Jack Jackson's American History: Los Tejanos & Lost Cause: "With the pen name of 'Jaxon,' Jackson (1941-2006) drew Texas history into comics that included Mexican as well as Anglo legacies. Los Tejanos ('the Texans' of Mexican ancestry) fixes on Juan Seguín, a tragic figure in the 1835-75 Texas-Mexican conflict. Lost Cause chronicles the state's turmoil during Reconstruction, in the wake of the Civil War. Jackson's detailed, realistically drawn accounts will be useful for anyone interested in those coordinates of U.S. history or in Latino-Anglo heritage."
No Straight Lines: Four Decades of Queer Comics: "Herewith a color and black-and-white sampler from a little-recognized underground of gay comics from the past four decades, including [Alison] Bechdel and [Howard] Cruse, Europe's Ralf Koenig, and 2011 ALA keynoter Dan Savage. Huh? Dan Savage wrote comics?! Indeedy, indeedy. Fantagraphics promises 'smart, funny, and profound' — and uncensored."
• Review: "Fantagraphics, always a publisher you can count on to rescue classic comic material from oblivion, has published a gorgeous 288 page hardcover archive edition of Mickey [Mouse]'s earliest serialized comic strip adventures and he's quite a different character than we know today...a little rambunctious, a little mischievous, and a whole lot of fun. This book takes readers on a glorious ride through depression-era adventures as Mickey battles villains, becomes a fireman, visits a circus, and meets his faithful pup Pluto for the first time. Besides the many great comic strips, Fantagraphics has filled the book with a ton of supplemental material... This is an absolute must-have for any Mickey Mouse fan. Grade A" – Tim Janson, Mania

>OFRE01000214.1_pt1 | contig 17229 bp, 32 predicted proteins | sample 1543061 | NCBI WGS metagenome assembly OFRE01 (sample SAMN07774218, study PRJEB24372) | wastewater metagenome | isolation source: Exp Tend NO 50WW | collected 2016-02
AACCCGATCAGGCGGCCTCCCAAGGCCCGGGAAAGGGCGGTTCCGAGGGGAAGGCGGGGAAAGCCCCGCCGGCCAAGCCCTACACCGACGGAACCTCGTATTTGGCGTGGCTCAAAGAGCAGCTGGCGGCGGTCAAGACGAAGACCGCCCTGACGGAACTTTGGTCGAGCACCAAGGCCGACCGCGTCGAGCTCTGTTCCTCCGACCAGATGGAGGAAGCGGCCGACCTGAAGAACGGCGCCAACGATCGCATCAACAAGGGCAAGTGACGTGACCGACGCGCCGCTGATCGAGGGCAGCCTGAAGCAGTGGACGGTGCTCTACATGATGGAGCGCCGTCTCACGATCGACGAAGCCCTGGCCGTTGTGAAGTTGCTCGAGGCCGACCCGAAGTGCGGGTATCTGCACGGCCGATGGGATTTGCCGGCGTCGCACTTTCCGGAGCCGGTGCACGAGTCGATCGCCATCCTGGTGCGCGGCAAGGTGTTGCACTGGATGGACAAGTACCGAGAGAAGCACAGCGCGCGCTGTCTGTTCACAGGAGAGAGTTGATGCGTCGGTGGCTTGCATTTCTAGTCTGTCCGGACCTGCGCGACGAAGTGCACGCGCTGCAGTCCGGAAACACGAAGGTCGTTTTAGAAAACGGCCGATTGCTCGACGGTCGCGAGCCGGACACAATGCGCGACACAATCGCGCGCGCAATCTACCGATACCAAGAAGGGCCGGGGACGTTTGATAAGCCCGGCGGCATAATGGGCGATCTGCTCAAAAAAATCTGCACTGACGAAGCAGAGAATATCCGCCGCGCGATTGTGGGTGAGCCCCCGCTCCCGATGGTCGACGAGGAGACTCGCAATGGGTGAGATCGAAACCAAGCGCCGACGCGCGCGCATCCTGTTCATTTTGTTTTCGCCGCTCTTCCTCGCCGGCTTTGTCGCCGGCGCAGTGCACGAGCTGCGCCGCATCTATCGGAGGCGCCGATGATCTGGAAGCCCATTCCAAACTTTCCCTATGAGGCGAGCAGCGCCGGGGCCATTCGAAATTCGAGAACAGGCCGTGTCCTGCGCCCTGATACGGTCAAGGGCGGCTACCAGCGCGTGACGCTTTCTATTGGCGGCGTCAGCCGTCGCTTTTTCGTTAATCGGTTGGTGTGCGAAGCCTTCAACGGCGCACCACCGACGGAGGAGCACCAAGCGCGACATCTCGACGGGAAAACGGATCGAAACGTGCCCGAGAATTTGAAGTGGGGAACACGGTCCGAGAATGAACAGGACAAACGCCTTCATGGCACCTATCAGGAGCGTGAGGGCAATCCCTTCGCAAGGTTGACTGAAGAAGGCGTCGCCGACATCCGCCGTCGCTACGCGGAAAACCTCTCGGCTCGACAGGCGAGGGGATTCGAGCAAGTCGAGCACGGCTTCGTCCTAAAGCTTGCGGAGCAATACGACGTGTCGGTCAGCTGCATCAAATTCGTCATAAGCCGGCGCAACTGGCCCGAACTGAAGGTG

Burgas: "McKean’s art is astounding, as it always is. He moves from his very rough pencil work that he used on Cages and moves quickly into a multimedia extravaganza, with photographs interspersed with film reels (more photographs, of course, but used in a different way) and paintings and more detailed pencil work. The colors are magnificent, too... It’s an astonishing work of art, to be sure..."
Thompson: "I agree that the success of this book is in that it is beautiful from cover to cover. As a rule I tend to prefer McKean’s very rough pencil work, though I very much appreciate the layering mixed media styles he uses, and I found all of it very beautiful and successful in that way. I was impressed with the color choices and the really wonderful cubist look he achieved for some of the work, and some of the mixed media he used toward the end was some of my favorite in the book period.... After discussing it, I feel more pleased with the book as a whole because I’ve been forced to admit that I don’t recall seeing many more effective executions of erotic subject matter as a legitimate work of art in this way..."
Burgas: "What is compelling about Celluloid is that McKean tackles a difficult subject and elevates it beyond a simple porn comic. I think the very fact that Celluloid makes you wonder about sex in many of its iterations is impressive. As you can see, both Kelly and I had our issues with it, but it’s a gorgeous comic nevertheless. It’s definitely something that you don’t see every day!"
• Review: "I have the impression that Lewis Trondheim is the most important European artist of his generation. Such is the creativity and productivity and so the breadth of his work that, for me at least, wins the title deservedly. Approximate Continuum Comics... is the first part of Trondheim's autobiographical adventures.... The brilliant humour of Trondheim, his sharp-tongued reason, the way with which it shows the mix of imagination with reality. Equally impressive is the effortless way in which the most espressive artwork works serving the story." – Aristides Kotsis, Comicdom (translated from Greek)